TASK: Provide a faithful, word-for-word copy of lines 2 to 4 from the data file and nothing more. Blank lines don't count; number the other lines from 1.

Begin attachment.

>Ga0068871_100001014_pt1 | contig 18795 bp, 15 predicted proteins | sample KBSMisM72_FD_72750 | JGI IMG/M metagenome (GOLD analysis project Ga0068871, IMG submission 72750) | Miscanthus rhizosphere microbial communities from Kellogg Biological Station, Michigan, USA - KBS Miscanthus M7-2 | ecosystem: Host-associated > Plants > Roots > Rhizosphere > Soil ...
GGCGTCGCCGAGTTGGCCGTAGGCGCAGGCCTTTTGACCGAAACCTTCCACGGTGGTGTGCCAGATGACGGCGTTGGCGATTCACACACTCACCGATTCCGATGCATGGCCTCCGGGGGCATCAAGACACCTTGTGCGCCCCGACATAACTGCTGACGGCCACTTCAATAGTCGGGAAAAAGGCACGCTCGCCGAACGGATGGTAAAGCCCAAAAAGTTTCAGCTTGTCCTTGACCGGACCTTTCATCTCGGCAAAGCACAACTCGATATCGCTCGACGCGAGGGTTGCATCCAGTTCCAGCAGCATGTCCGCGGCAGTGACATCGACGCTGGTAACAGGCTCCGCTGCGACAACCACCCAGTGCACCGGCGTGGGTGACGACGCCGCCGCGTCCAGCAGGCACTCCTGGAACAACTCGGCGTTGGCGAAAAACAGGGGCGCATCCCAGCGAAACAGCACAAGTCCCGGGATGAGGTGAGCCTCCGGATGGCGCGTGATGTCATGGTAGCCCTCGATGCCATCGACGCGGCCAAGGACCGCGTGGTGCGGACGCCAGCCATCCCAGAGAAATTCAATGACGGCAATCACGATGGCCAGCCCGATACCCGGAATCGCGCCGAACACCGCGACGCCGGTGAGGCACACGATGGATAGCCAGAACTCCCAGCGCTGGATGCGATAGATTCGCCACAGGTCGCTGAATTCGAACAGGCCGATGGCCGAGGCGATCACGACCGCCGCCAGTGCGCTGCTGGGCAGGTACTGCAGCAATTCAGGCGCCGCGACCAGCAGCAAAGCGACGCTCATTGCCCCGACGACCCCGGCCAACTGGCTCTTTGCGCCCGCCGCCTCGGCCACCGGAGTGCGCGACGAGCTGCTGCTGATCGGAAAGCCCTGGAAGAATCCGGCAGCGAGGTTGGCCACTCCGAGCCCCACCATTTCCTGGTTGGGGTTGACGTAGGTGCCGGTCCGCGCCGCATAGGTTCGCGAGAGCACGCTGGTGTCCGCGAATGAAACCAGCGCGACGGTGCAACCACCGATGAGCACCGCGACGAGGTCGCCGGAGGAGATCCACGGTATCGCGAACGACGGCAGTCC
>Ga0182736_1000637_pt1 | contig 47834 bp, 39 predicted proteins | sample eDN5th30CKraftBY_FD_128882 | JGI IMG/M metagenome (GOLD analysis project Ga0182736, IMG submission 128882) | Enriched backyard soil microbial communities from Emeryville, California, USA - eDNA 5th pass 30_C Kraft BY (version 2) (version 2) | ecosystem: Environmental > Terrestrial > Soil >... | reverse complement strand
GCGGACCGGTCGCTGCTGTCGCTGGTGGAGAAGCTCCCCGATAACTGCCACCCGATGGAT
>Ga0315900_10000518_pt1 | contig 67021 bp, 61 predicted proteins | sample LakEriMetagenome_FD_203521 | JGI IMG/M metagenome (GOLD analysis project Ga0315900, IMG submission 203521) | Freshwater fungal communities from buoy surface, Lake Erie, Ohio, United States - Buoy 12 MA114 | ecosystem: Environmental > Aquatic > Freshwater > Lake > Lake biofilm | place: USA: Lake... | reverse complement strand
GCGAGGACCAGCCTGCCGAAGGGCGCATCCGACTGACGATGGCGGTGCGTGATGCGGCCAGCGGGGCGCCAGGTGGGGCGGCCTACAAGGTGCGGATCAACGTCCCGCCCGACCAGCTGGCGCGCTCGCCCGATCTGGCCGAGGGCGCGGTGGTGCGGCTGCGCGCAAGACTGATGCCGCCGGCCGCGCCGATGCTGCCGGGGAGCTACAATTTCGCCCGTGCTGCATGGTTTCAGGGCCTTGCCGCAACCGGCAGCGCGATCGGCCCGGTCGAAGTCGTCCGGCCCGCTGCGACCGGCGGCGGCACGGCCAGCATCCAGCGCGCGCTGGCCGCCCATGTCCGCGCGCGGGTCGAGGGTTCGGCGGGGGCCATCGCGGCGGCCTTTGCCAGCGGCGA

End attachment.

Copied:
GGCGTCGCCGAGTTGGCCGTAGGCGCAGGCCTTTTGACCGAAACCTTCCACGGTGGTGTGCCAGATGACGGCGTTGGCGATTCACACACTCACCGATTCCGATGCATGGCCTCCGGGGGCATCAAGACACCTTGTGCGCCCCGACATAACTGCTGACGGCCACTTCAATAGTCGGGAAAAAGGCACGCTCGCCGAACGGATGGTAAAGCCCAAAAAGTTTCAGCTTGTCCTTGACCGGACCTTTCATCTCGGCAAAGCACAACTCGATATCGCTCGACGCGAGGGTTGCATCCAGTTCCAGCAGCATGTCCGCGGCAGTGACATCGACGCTGGTAACAGGCTCCGCTGCGACAACCACCCAGTGCACCGGCGTGGGTGACGACGCCGCCGCGTCCAGCAGGCACTCCTGGAACAACTCGGCGTTGGCGAAAAACAGGGGCGCATCCCAGCGAAACAGCACAAGTCCCGGGATGAGGTGAGCCTCCGGATGGCGCGTGATGTCATGGTAGCCCTCGATGCCATCGACGCGGCCAAGGACCGCGTGGTGCGGACGCCAGCCATCCCAGAGAAATTCAATGACGGCAATCACGATGGCCAGCCCGATACCCGGAATCGCGCCGAACACCGCGACGCCGGTGAGGCACACGATGGATAGCCAGAACTCCCAGCGCTGGATGCGATAGATTCGCCACAGGTCGCTGAATTCGAACAGGCCGATGGCCGAGGCGATCACGACCGCCGCCAGTGCGCTGCTGGGCAGGTACTGCAGCAATTCAGGCGCCGCGACCAGCAGCAAAGCGACGCTCATTGCCCCGACGACCCCGGCCAACTGGCTCTTTGCGCCCGCCGCCTCGGCCACCGGAGTGCGCGACGAGCTGCTGCTGATCGGAAAGCCCTGGAAGAATCCGGCAGCGAGGTTGGCCACTCCGAGCCCCACCATTTCCTGGTTGGGGTTGACGTAGGTGCCGGTCCGCGCCGCATAGGTTCGCGAGAGCACGCTGGTGTCCGCGAATGAAACCAGCGCGACGGTGCAACCACCGATGAGCACCGCGACGAGGTCGCCGGAGGAGATCCACGGTATCGCGAACGACGGCAGTCC
>Ga0182736_1000637_pt1 | contig 47834 bp, 39 predicted proteins | sample eDN5th30CKraftBY_FD_128882 | JGI IMG/M metagenome (GOLD analysis project Ga0182736, IMG submission 128882) | Enriched backyard soil microbial communities from Emeryville, California, USA - eDNA 5th pass 30_C Kraft BY (version 2) (version 2) | ecosystem: Environmental > Terrestrial > Soil >... | reverse complement strand
GCGGACCGGTCGCTGCTGTCGCTGGTGGAGAAGCTCCCCGATAACTGCCACCCGATGGAT